Acceptance and Commitment Therapy (ACT)

Acceptance and Commitment Therapy (ACT) is a type of psychotherapy focused on mindfulness, acceptance of difficult thoughts/feelings, and committed action to values. It is based on the idea that unsuccessful verbal strategies for controlling one's thoughts and feelings direct to problem behaviors. ACT Therapy can help diffuse the impact of negative emotions (cognitive diffusion) and reshape your thinking to treat depression, anxiety, substances abuse, and other similar mental disorders. It is like a conscious approach to accepting life's challenges for what they are, without judgment or attempt to alter them. ACT therapy enables to develop an ability to practice mindfulness, which helps you to form a fresh, understanding relationship with challenging situations.

Acceptance and Commitment Therapy (ACT)


Acceptance and Commitment Therapy (ACT) is a modern cognitive-behavioral psychotherapeutic approach developed in the late 20th century. ACT's origins can be traced back to the work of Dr. Steven C. Hayes, a psychologist, and his colleagues in the 1980s. ACT emerged as a response to the limitations of traditional behavior therapy and cognitive-behavioral therapy (CBT). Dr. Hayes and his team sought to create a more holistic and effective therapeutic model and to do this they drew inspiration from various sources, including functional contextualism, which emphasizes the role of language and context in shaping behavior, as well as mindfulness and Eastern philosophies like Buddhism.

In 1986, the term "Acceptance and Commitment Therapy" was coined to describe this new approach. The model proposes that psychological suffering arises from the avoidance of negative emotions and thoughts. Instead of trying to eliminate these experiences, ACT therapy encourages individuals to accept them, be present in the moment (mindfulness), and commit to actions that align with their values.

Focus theme / core-concept

The core concept of Acceptance and Commitment Therapy (ACT) revolves around fostering psychological flexibility by encouraging individuals to accept and be present with their thoughts, emotions, and sensations, while simultaneously committing to actions that align with their deeply-held values. ACT emphasizes that trying to avoid or control uncomfortable experiences often leads to psychological distress, and instead, it encourages clients to engage in values-based actions, thus promoting resilience and a more fulfilling life.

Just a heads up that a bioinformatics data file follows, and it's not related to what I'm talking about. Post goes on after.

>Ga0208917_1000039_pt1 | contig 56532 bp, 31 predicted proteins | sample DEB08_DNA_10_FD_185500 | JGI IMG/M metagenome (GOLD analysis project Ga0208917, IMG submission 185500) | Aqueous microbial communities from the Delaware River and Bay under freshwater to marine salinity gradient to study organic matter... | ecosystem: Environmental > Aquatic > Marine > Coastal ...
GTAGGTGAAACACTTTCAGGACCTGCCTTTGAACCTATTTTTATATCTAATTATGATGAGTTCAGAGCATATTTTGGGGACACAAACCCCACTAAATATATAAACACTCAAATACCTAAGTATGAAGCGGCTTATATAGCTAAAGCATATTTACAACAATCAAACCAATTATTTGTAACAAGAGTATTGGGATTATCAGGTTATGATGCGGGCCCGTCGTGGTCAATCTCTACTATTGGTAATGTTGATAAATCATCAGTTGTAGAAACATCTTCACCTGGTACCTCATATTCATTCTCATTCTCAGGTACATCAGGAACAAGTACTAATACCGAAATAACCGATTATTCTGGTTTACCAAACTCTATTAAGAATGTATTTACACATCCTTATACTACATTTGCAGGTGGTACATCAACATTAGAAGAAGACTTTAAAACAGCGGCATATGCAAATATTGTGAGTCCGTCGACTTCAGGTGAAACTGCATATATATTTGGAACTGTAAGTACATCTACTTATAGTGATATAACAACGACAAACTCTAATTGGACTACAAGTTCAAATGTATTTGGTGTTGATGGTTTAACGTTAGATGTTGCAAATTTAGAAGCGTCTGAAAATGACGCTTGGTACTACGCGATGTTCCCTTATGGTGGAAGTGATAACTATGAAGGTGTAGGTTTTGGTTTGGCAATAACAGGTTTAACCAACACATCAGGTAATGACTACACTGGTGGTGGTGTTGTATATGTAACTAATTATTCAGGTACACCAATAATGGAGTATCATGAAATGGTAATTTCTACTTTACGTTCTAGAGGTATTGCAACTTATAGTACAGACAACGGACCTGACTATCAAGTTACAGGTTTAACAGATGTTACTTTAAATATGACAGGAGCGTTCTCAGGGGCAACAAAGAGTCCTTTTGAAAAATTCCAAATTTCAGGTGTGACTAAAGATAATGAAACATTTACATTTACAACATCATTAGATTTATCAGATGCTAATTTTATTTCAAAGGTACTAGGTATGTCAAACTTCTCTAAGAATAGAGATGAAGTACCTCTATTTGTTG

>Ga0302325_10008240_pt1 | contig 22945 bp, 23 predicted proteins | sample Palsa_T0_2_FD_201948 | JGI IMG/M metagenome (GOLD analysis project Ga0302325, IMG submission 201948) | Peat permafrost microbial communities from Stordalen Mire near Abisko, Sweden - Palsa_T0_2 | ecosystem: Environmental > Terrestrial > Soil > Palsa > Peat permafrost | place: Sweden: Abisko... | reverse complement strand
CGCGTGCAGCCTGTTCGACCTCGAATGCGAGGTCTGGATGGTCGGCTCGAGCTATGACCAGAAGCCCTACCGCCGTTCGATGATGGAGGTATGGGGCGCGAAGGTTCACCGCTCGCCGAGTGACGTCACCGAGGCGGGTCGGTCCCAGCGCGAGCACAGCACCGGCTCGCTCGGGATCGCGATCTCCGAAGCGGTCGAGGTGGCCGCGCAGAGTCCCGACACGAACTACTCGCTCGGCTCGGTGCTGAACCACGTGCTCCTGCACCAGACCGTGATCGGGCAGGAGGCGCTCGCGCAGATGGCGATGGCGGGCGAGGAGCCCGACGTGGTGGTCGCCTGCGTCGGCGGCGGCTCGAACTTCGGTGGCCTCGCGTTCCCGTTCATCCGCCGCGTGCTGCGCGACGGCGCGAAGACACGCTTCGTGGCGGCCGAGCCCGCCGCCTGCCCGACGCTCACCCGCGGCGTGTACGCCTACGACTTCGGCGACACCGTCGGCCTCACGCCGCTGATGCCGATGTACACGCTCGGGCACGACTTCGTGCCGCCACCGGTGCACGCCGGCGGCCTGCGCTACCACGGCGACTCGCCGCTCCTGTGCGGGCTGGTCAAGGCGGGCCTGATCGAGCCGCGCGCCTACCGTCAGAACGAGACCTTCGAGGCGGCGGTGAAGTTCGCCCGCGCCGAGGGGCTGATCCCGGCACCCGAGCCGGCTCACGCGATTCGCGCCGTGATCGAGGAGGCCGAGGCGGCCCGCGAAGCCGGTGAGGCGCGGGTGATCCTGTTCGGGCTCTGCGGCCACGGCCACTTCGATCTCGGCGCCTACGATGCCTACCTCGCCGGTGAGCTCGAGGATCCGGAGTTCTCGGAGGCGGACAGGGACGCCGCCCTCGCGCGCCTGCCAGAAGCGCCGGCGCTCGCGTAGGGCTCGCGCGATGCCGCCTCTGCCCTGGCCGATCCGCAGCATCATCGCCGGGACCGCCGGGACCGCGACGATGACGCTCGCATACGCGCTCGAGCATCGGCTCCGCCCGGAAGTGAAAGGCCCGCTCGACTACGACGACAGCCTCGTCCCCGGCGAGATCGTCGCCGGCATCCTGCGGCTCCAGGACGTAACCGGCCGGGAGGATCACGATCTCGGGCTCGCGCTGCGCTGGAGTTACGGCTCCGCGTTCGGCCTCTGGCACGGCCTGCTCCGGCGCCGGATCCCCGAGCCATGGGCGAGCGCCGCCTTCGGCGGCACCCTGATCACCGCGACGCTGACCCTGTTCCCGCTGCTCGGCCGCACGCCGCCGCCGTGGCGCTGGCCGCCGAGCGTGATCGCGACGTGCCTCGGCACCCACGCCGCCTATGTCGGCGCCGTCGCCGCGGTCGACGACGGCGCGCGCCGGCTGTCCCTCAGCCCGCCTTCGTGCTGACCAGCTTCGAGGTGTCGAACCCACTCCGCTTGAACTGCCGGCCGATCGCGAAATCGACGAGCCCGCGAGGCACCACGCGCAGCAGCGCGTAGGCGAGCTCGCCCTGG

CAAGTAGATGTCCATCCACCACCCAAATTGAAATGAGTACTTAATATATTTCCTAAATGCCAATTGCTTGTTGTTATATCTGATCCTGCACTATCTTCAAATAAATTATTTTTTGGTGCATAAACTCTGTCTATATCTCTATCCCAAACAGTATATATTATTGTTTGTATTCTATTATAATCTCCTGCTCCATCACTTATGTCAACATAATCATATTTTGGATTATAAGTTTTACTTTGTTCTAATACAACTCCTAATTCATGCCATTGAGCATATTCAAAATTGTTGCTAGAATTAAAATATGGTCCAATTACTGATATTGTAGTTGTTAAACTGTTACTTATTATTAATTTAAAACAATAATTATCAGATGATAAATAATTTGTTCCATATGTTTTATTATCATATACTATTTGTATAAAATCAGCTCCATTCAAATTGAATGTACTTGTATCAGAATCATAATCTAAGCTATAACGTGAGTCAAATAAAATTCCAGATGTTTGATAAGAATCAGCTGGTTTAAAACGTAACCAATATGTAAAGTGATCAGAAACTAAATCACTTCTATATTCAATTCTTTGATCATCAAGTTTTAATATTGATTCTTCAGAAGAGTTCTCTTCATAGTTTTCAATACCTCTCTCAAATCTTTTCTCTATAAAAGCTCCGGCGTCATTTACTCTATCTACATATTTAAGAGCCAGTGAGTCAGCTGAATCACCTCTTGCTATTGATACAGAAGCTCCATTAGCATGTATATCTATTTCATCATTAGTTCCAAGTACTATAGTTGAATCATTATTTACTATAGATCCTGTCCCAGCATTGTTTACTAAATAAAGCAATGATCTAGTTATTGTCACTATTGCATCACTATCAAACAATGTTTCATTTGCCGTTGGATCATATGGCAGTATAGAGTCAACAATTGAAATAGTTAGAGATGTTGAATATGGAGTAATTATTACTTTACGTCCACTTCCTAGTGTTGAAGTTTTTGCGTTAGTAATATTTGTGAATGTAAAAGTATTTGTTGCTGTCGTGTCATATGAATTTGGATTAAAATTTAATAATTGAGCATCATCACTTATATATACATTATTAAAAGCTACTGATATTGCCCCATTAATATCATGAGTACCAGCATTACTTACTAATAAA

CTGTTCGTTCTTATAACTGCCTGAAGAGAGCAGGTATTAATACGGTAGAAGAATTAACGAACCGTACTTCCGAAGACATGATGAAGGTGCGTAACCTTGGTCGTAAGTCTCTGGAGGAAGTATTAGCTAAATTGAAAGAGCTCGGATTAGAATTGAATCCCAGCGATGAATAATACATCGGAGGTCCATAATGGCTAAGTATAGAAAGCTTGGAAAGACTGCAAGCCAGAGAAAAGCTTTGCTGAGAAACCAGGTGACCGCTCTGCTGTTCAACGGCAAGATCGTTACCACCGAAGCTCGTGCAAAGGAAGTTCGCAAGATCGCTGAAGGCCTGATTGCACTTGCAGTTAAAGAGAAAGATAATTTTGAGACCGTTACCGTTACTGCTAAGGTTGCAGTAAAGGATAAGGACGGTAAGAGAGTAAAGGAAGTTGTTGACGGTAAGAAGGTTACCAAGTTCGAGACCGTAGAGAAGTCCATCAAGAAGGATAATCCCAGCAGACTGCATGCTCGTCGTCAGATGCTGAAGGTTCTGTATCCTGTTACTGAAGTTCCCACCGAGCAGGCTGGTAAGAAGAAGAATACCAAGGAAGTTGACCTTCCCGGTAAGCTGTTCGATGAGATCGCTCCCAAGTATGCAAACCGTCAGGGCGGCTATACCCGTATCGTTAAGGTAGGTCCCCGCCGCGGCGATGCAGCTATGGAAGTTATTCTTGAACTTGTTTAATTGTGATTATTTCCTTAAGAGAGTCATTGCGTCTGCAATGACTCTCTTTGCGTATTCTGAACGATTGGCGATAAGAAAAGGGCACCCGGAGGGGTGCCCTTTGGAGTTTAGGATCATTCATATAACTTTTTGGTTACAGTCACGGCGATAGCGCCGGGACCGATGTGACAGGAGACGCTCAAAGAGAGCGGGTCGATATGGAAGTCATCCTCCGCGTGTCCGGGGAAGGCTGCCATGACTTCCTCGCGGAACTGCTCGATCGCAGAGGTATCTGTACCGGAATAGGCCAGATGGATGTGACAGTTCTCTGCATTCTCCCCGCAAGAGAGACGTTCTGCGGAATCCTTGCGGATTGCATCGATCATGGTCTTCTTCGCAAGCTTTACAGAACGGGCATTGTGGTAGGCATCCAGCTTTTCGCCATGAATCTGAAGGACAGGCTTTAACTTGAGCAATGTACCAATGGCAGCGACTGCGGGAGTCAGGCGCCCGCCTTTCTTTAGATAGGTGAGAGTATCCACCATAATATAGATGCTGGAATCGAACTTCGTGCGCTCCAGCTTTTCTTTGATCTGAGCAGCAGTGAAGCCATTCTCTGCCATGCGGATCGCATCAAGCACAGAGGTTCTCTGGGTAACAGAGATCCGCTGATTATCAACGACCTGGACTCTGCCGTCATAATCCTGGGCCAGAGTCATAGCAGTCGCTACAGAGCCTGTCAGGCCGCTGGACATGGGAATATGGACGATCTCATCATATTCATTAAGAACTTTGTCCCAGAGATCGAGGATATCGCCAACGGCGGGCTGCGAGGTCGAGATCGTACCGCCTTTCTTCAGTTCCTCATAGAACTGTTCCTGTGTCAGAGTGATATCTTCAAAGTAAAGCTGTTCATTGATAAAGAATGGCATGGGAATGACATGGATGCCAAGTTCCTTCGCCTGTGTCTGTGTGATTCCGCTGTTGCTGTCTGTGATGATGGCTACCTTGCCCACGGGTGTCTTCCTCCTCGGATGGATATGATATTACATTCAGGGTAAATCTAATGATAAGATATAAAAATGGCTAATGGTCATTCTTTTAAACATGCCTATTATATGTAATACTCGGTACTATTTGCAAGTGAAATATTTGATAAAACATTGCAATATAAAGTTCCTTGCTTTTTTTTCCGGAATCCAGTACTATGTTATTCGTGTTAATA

Improved Emotional Well-Being: ACT often leads to reduced symptoms of anxiety, depression, and overall enhancement of emotional well-being.

Enhanced Coping Skills: Clients seeking ACT therapy develop better-coping strategies for dealing with stress and difficult emotions.

Increased Resilience: ACT fosters resilience by teaching individuals to adapt to adversity and life's challenges.

Greater Life Satisfaction: Many individuals receiving Acceptance and Commitment Therapy (ACT) report a more fulfilling and satisfying life as they align their actions with their values.

Self-as-Context: Acceptance and Commitment Therapy (ACT) encourages individuals to see themselves from a broader perspective, acknowledging that they are not defined by their thoughts, emotions, or experiences


Enhanced Psychological Flexibility: ACT aims to cultivate psychological flexibility, enabling individuals to adapt to challenging thoughts and emotions effectively.

Values-Driven Living: Acceptance and Commitment Therapy (ACT) focuses on helping clients identify and commit to their core values, leading to a more purposeful life.

Acceptance of Inner Experiences: The goal is to promote acceptance and mindfulness, encouraging individuals to acknowledge and experience their emotions and thoughts without judgment.

Reduction in Psychological Suffering: ACT seeks to reduce the suffering caused by avoidance, rumination, and inflexible thinking patterns.

Behavioral Change: ACT therapy either taken offline or through online counselling, aims to facilitate behavioral changes that align with the client's values and goals.


Cognitive Defusion: This process helps individuals observe their thoughts and feelings without becoming entangled in them. It involves distancing oneself from unhelpful thought patterns and gaining perspective.

Acceptance: Acceptance in ACT means allowing and making room for all thoughts, emotions, and experiences, even those that are difficult or painful. It involves embracing these experiences rather than resisting them.

Present Moment Awareness: Mindfulness and being fully present in the moment are important aspects of ACT. Practicing mindfulness helps individuals connect with their experiences without judgment and fosters psychological flexibility.

Values Clarification: ACT emphasizes the importance of identifying and clarifying one's values, which serve as a guide for making meaningful choices and decisions in life.

Committed Action: In the ACT, individuals are encouraged to take purposeful and values-based actions, even in the presence of discomfort or challenging thoughts and feelings. It involves setting and working towards goals that align with one's values.